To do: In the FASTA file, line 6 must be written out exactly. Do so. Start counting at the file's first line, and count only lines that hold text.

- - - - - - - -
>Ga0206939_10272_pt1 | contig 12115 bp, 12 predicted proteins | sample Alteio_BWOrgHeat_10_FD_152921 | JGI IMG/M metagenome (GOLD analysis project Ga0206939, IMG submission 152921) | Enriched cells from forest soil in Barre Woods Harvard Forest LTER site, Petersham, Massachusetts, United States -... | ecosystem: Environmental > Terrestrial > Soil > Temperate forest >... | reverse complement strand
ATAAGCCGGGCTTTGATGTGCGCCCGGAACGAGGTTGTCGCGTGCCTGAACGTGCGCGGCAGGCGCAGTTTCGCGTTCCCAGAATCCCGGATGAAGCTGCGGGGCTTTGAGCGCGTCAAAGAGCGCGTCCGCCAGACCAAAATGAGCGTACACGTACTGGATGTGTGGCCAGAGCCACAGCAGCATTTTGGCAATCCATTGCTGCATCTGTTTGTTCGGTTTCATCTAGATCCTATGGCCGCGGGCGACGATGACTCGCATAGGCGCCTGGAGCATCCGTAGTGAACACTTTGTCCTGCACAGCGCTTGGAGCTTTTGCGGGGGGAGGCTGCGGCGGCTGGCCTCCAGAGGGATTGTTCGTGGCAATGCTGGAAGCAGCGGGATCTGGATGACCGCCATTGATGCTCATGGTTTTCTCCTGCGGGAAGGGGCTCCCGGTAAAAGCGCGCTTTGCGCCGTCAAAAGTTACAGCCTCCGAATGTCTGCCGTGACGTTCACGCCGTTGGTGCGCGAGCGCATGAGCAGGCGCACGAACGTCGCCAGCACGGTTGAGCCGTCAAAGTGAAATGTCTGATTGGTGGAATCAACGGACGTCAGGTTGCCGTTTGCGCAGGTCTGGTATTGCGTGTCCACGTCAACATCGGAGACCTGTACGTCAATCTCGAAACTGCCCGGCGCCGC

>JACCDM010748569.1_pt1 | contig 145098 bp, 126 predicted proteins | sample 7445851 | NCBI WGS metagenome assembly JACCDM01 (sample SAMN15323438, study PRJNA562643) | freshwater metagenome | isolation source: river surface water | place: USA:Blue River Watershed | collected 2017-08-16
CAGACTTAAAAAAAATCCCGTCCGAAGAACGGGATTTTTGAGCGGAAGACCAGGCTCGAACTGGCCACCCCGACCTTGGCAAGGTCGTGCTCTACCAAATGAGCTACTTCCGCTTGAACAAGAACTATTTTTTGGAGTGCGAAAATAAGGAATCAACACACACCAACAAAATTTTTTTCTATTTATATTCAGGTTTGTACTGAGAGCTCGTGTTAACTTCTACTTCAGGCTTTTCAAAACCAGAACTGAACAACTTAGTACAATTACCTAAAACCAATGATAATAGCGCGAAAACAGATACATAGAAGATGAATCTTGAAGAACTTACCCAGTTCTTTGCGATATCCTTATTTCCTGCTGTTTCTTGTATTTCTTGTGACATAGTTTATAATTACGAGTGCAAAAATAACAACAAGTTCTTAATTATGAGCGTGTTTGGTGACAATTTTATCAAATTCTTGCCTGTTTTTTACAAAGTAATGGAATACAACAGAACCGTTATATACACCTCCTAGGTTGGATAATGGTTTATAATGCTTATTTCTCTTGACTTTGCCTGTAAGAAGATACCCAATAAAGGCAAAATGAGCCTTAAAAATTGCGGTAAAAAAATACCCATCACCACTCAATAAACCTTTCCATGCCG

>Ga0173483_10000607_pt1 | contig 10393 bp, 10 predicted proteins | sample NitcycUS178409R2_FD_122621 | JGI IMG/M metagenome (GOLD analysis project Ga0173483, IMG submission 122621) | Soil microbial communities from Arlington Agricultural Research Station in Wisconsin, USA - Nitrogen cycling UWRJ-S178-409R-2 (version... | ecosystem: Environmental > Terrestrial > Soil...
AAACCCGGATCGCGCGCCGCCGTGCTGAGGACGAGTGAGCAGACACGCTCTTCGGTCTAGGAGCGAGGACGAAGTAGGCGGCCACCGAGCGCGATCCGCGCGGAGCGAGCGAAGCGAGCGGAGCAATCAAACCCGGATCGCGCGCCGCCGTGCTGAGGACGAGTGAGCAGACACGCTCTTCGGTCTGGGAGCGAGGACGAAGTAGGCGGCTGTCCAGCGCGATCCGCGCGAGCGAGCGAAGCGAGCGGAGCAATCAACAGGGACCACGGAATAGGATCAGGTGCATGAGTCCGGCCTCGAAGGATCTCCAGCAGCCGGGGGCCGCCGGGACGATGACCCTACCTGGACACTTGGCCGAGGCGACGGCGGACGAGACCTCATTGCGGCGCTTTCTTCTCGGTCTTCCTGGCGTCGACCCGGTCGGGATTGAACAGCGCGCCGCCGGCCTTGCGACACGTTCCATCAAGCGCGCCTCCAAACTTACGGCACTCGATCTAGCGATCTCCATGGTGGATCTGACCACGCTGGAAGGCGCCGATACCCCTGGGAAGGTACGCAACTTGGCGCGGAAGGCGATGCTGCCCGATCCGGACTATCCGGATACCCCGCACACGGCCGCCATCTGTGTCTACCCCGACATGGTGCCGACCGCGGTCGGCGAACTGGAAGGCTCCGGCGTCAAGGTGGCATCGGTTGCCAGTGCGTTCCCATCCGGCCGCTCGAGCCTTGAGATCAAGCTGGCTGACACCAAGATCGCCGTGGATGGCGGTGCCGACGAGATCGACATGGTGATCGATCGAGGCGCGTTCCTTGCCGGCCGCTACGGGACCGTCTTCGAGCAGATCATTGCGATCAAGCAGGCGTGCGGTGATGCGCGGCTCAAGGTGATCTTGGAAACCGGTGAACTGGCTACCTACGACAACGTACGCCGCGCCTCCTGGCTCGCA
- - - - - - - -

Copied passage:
AAACCCGGATCGCGCGCCGCCGTGCTGAGGACGAGTGAGCAGACACGCTCTTCGGTCTAGGAGCGAGGACGAAGTAGGCGGCCACCGAGCGCGATCCGCGCGGAGCGAGCGAAGCGAGCGGAGCAATCAAACCCGGATCGCGCGCCGCCGTGCTGAGGACGAGTGAGCAGACACGCTCTTCGGTCTGGGAGCGAGGACGAAGTAGGCGGCTGTCCAGCGCGATCCGCGCGAGCGAGCGAAGCGAGCGGAGCAATCAACAGGGACCACGGAATAGGATCAGGTGCATGAGTCCGGCCTCGAAGGATCTCCAGCAGCCGGGGGCCGCCGGGACGATGACCCTACCTGGACACTTGGCCGAGGCGACGGCGGACGAGACCTCATTGCGGCGCTTTCTTCTCGGTCTTCCTGGCGTCGACCCGGTCGGGATTGAACAGCGCGCCGCCGGCCTTGCGACACGTTCCATCAAGCGCGCCTCCAAACTTACGGCACTCGATCTAGCGATCTCCATGGTGGATCTGACCACGCTGGAAGGCGCCGATACCCCTGGGAAGGTACGCAACTTGGCGCGGAAGGCGATGCTGCCCGATCCGGACTATCCGGATACCCCGCACACGGCCGCCATCTGTGTCTACCCCGACATGGTGCCGACCGCGGTCGGCGAACTGGAAGGCTCCGGCGTCAAGGTGGCATCGGTTGCCAGTGCGTTCCCATCCGGCCGCTCGAGCCTTGAGATCAAGCTGGCTGACACCAAGATCGCCGTGGATGGCGGTGCCGACGAGATCGACATGGTGATCGATCGAGGCGCGTTCCTTGCCGGCCGCTACGGGACCGTCTTCGAGCAGATCATTGCGATCAAGCAGGCGTGCGGTGATGCGCGGCTCAAGGTGATCTTGGAAACCGGTGAACTGGCTACCTACGACAACGTACGCCGCGCCTCCTGGCTCGCA